The 2013-14 season opens with the quartet’s bi-annual residency at the Santa Fe Chamber Music Festival and is followed by a two-part Special Project entitled “Mozart Magnified”, with Fred Child of Performance Today as host and narrator. The Johannes follows this with a Carnegie Hall mainstage performance with the NY String Orchestra as well as returns to Philadelphia and a glorious performance of Schoenberg’s Verklarte Nacht with Grammy-winner Kim Kashkashian on viola and renowned cellist Marcy Rosen in Chattanooga. Forthcoming recording: complete Brahms String Quartets.
A highlight of past seasons included the group’s collaboration with the legendary Guarneri String Quartet in a program featuring William Bolcom’s Octet: Double Quartet written for them and commissioned by the Music Accord consortium of presenters as well as a newly commissioned string quartet, Homunculus, written for the Johannes by Esa-Pekka Salonen. For their performances of these groundbreaking works, they received acclaim from audiences at the Krannert Center (Urbana, IL), University Musical Society (Ann Arbor, MI), Penn State University, Boston’s Celebrity Series, the Orange County Performing Arts Society, San Francisco Performances, Phoenix Chamber Music Society, UCLA Live, Kansas City Friends of Chamber Music, Hayes University (KS), and the Chamber Music Society of Lincoln Center in New York City.
Composer and pianist Martin Kennedy began his formal training at Indiana University, where he received Bachelors of Music in both Composition and Piano Performance. He went on to earn a Master of Music in Composition at Indiana University and a Doctor of Musical Arts at the Julliard School, where he was a C.V. Starr Doctoral Fellow. His principal teachers in compositon include Samuel Adler, Milton Babbitt, Claude Baker, David Dzubay, and Don Freund.
Kennedy's music has been performed internationally by numerous artists and ensembles, including the Royal Philharmonic Orchestra, Orchestra Teatro Comunale di Bologna, South Dakota Symphony Orchestra, American Composers Orchestra, Baton Rouge Symphony Orchestra, Bloomington Camerata, Haddonfield Symphony, and Tuscaloosa Symphony.
He is the recipient of several prestigious prizes, including the ASCAP Foundation Rudolf Nissim Prize, the "2 Agosto" International Composition Prize, four ASCAP Morton Gould Young Composer Awards, a BMI Student Composer Award, a MacDowell Fellowship, the Lee Ettleson Award, the ASCAP Raymond Hubbel Award, an Aaron Copland Award, and two Indiana University Dean's Prizes in Composition.
Kennedy also remains in demand as a pianist and collaborator. He has toured with both violinist Lara St. John and flutist Thomas Robertello, and he regularly plays both solo and chamber music concerts. He is committed to the performance of new works, having been a member of both the Indiana University New Music Ensemble and the New Juilliard Ensemble.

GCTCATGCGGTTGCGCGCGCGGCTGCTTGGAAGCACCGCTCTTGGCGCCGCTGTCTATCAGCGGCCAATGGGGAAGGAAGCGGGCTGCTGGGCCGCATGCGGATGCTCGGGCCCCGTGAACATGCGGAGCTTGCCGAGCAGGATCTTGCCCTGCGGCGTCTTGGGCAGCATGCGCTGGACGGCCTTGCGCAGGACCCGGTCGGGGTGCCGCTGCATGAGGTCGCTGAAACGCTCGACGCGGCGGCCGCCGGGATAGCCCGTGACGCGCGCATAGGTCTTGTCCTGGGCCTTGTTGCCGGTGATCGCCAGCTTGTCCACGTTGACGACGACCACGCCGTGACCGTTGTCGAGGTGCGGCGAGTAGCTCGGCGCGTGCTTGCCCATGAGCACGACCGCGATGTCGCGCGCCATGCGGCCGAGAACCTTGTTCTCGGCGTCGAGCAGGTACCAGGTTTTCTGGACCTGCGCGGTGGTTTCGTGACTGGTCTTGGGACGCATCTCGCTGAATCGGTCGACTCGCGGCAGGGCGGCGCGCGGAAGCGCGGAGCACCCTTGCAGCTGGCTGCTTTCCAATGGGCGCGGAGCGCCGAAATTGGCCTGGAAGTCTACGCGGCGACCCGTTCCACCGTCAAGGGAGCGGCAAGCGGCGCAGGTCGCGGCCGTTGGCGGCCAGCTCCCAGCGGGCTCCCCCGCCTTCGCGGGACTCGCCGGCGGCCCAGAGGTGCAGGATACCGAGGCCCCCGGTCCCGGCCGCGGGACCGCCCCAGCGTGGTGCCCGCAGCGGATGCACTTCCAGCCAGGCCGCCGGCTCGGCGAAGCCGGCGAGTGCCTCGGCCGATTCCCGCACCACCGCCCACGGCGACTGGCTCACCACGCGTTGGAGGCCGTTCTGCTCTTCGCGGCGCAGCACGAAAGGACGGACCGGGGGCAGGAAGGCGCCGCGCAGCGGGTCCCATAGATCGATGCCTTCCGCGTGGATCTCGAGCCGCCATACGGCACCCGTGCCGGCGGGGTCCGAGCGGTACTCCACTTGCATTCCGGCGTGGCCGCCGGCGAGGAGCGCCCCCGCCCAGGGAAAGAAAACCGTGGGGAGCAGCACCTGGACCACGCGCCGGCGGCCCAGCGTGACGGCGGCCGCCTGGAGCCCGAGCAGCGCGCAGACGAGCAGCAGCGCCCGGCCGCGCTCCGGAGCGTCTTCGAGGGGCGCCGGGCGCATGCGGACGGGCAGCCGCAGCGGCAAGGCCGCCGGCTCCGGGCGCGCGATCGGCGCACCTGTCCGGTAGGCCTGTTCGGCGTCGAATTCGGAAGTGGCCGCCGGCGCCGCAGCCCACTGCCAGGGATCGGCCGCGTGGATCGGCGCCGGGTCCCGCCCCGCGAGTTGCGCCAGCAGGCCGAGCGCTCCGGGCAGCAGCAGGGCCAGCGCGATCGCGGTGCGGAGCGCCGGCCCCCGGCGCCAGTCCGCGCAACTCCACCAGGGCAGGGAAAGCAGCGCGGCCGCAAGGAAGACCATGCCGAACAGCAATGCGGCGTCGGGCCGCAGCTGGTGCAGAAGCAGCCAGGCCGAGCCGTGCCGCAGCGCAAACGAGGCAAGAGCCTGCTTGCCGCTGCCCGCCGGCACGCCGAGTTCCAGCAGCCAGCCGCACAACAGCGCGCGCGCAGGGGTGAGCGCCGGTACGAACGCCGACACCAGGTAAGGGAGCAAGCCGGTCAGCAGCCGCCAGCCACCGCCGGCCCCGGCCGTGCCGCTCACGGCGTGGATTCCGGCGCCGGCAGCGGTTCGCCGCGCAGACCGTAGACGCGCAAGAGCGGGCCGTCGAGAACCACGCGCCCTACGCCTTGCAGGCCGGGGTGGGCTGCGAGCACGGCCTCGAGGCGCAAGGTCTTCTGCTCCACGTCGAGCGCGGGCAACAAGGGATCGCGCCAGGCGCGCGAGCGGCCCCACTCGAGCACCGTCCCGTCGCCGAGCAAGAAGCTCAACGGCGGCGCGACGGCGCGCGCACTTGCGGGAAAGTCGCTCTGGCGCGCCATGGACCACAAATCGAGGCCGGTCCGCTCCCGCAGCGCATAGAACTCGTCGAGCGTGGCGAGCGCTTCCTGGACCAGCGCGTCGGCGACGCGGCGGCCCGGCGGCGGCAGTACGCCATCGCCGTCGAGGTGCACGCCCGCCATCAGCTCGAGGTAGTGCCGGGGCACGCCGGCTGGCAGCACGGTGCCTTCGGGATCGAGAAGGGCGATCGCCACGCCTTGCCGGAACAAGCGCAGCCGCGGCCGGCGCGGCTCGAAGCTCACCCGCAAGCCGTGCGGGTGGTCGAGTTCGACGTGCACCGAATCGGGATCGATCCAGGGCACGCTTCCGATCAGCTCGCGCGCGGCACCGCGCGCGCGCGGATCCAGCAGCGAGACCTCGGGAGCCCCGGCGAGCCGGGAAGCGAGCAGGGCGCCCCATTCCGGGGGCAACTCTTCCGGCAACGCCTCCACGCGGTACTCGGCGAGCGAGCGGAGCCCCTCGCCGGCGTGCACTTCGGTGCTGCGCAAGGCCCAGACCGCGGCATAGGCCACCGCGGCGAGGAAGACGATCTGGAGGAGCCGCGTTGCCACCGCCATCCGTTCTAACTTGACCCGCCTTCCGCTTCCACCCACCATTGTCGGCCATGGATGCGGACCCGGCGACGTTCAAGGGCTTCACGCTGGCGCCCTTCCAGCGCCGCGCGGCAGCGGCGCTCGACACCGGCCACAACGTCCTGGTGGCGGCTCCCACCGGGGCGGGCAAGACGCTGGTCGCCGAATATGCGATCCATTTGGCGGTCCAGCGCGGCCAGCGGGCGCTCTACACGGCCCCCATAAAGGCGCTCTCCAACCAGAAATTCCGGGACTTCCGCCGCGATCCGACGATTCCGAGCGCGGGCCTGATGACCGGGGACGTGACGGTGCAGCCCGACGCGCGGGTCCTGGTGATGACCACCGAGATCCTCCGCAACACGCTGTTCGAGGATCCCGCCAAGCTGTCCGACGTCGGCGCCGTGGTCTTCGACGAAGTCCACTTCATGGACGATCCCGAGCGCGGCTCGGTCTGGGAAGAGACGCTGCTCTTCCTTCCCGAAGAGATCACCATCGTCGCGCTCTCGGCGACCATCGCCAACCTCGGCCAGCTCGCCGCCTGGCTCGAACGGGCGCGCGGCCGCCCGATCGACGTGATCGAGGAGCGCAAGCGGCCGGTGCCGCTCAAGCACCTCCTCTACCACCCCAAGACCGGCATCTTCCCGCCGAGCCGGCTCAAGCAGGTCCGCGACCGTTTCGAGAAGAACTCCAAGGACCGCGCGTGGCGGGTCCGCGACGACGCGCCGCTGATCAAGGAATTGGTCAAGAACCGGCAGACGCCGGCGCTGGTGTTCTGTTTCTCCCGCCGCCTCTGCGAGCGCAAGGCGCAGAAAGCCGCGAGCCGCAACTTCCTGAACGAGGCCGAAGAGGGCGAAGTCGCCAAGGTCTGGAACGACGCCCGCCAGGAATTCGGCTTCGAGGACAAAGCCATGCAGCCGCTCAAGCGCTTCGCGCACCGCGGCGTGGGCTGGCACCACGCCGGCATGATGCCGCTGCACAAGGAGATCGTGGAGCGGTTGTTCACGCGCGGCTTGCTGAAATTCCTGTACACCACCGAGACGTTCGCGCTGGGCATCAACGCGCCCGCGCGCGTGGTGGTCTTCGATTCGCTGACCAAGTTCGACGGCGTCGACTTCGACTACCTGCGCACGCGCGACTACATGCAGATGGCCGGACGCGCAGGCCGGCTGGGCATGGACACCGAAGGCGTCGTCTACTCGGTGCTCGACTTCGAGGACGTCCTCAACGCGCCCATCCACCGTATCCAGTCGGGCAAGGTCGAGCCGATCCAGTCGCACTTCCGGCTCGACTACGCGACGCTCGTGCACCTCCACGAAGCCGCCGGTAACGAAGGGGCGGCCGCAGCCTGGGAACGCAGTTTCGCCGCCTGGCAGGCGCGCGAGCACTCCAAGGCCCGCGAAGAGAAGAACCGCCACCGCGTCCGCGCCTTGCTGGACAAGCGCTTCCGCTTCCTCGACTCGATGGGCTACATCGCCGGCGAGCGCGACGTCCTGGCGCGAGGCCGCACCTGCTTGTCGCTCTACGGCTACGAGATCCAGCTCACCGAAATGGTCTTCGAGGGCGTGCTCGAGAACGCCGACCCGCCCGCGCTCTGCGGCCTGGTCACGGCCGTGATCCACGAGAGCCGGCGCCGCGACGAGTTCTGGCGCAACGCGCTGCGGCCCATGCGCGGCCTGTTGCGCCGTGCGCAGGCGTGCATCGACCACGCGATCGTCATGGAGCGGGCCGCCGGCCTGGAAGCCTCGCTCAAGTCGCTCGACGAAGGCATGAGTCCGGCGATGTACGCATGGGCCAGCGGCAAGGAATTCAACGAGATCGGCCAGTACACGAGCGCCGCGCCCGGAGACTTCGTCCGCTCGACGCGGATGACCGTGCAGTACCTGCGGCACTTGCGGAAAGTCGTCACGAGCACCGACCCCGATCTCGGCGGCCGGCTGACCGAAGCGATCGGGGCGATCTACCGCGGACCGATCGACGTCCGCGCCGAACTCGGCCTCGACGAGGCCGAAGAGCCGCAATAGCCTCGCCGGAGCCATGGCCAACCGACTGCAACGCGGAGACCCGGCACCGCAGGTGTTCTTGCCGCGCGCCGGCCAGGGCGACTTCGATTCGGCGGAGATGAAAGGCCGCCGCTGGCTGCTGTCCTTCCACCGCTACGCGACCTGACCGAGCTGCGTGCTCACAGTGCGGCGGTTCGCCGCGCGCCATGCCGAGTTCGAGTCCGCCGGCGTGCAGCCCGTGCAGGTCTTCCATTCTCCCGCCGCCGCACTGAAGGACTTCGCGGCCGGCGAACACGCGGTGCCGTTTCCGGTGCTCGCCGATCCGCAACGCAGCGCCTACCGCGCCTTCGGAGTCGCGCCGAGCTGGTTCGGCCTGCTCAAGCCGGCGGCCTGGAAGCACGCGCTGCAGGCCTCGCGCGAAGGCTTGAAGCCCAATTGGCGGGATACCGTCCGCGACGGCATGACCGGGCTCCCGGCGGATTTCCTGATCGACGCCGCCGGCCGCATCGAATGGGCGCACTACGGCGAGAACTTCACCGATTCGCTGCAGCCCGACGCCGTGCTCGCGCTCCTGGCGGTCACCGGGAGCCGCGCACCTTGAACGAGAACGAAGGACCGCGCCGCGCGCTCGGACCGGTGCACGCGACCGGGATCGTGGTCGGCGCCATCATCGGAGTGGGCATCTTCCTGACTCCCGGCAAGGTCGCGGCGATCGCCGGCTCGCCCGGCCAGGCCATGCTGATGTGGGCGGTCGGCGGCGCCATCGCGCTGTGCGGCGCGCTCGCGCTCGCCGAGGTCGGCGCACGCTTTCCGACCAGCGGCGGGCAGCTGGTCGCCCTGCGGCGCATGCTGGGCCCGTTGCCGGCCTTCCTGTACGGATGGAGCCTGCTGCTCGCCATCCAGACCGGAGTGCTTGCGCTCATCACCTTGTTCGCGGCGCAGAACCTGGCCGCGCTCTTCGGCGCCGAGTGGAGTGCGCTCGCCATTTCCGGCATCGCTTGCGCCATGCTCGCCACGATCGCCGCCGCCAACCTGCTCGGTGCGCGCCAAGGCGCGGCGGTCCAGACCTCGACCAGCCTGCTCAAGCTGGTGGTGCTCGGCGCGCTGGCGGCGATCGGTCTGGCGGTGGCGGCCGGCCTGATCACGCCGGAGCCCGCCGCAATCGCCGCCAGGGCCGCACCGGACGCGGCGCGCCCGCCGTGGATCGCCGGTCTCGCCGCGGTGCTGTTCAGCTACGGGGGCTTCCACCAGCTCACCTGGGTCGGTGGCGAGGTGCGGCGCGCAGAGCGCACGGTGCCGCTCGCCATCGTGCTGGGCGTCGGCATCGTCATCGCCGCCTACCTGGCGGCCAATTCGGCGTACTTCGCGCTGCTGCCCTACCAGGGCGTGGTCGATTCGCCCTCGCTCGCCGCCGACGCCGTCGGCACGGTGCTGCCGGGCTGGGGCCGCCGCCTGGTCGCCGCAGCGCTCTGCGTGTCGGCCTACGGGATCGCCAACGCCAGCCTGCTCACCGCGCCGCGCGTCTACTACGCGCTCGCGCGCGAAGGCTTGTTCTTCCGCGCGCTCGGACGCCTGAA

Kennedy's music is available on Ancalagon, Anbardy, Centaur, Azica, and Riax labels. His works are published by the Theodore Presser Company and G. Schirmer Inc. He currently serves on the faculty at Washington University in St. Louis.
Vermont born violinist Owen Kevra-Lenz, has been performing solo, orchestral and chamber music for the past 16 years. He has played for some of the world's leading musicians including Jamie Laredo, Joseph Silverstein and Lawrence Dutton.
As a member of the Vermont Youth Orchestra for 7 years, Owen frequently assumed leadership positions including concertmaster during his senior year of high school. With the VYO, he had the opportunity to perform with world-renowned artists including violinist Jamie Laredo, cellist Sharon Robinson, as well as the Amelia Piano Trio. During his time in the VYO they embarked on a tour of China, to numerous cities including Beijing, Shanghai, and Hong Kong. He won the Vermont Youth Orchestra Concerto Competition in his senior year, and he played the Barber Violin Concerto with the VYO on New Year's Eve.
Owen has also performed as a member of the Green Mountain Opera Festival orchestra in productions of The Barber of Seville, Lucia di Lammermoor and Carmen. Other orchestral experience has included participating in the All State and All New England orchestras throughout high school. In 2010, Owen was part of a piano trio that performed Mendelssohn's Piano Trio in C minor for the renowned Russian conductor Valery Gergiev. Owen is currently a junior at the SUNY Purchase Conservatory, where he has been an active member of the Symphony Orchestra and chamber programs as well as performing contemporary music and baroque choral works. Owen's teachers have included Lynn Chang, Theodore Arm, Evelyn Read and Mary Gibson. He currently studies with Laurie Smukler.